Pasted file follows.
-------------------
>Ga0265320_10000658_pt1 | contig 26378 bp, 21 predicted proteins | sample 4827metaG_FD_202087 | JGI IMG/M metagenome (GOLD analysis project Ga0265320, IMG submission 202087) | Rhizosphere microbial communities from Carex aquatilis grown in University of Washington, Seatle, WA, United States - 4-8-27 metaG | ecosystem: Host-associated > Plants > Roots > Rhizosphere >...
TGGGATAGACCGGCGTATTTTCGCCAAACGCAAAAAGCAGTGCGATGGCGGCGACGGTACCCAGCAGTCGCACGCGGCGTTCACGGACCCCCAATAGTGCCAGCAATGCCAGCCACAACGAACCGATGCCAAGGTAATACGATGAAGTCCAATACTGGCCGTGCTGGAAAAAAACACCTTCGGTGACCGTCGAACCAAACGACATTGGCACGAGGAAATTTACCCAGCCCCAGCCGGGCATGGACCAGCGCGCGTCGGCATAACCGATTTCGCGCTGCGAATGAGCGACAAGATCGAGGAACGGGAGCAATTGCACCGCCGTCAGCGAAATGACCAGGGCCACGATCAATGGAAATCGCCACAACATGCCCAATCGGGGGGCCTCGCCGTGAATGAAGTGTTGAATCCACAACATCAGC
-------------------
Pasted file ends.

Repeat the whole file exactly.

>Ga0265320_10000658_pt1 | contig 26378 bp, 21 predicted proteins | sample 4827metaG_FD_202087 | JGI IMG/M metagenome (GOLD analysis project Ga0265320, IMG submission 202087) | Rhizosphere microbial communities from Carex aquatilis grown in University of Washington, Seatle, WA, United States - 4-8-27 metaG | ecosystem: Host-associated > Plants > Roots > Rhizosphere >...
TGGGATAGACCGGCGTATTTTCGCCAAACGCAAAAAGCAGTGCGATGGCGGCGACGGTACCCAGCAGTCGCACGCGGCGTTCACGGACCCCCAATAGTGCCAGCAATGCCAGCCACAACGAACCGATGCCAAGGTAATACGATGAAGTCCAATACTGGCCGTGCTGGAAAAAAACACCTTCGGTGACCGTCGAACCAAACGACATTGGCACGAGGAAATTTACCCAGCCCCAGCCGGGCATGGACCAGCGCGCGTCGGCATAACCGATTTCGCGCTGCGAATGAGCGACAAGATCGAGGAACGGGAGCAATTGCACCGCCGTCAGCGAAATGACCAGGGCCACGATCAATGGAAATCGCCACAACATGCCCAATCGGGGGGCCTCGCCGTGAATGAAGTGTTGAATCCACAACATCAGC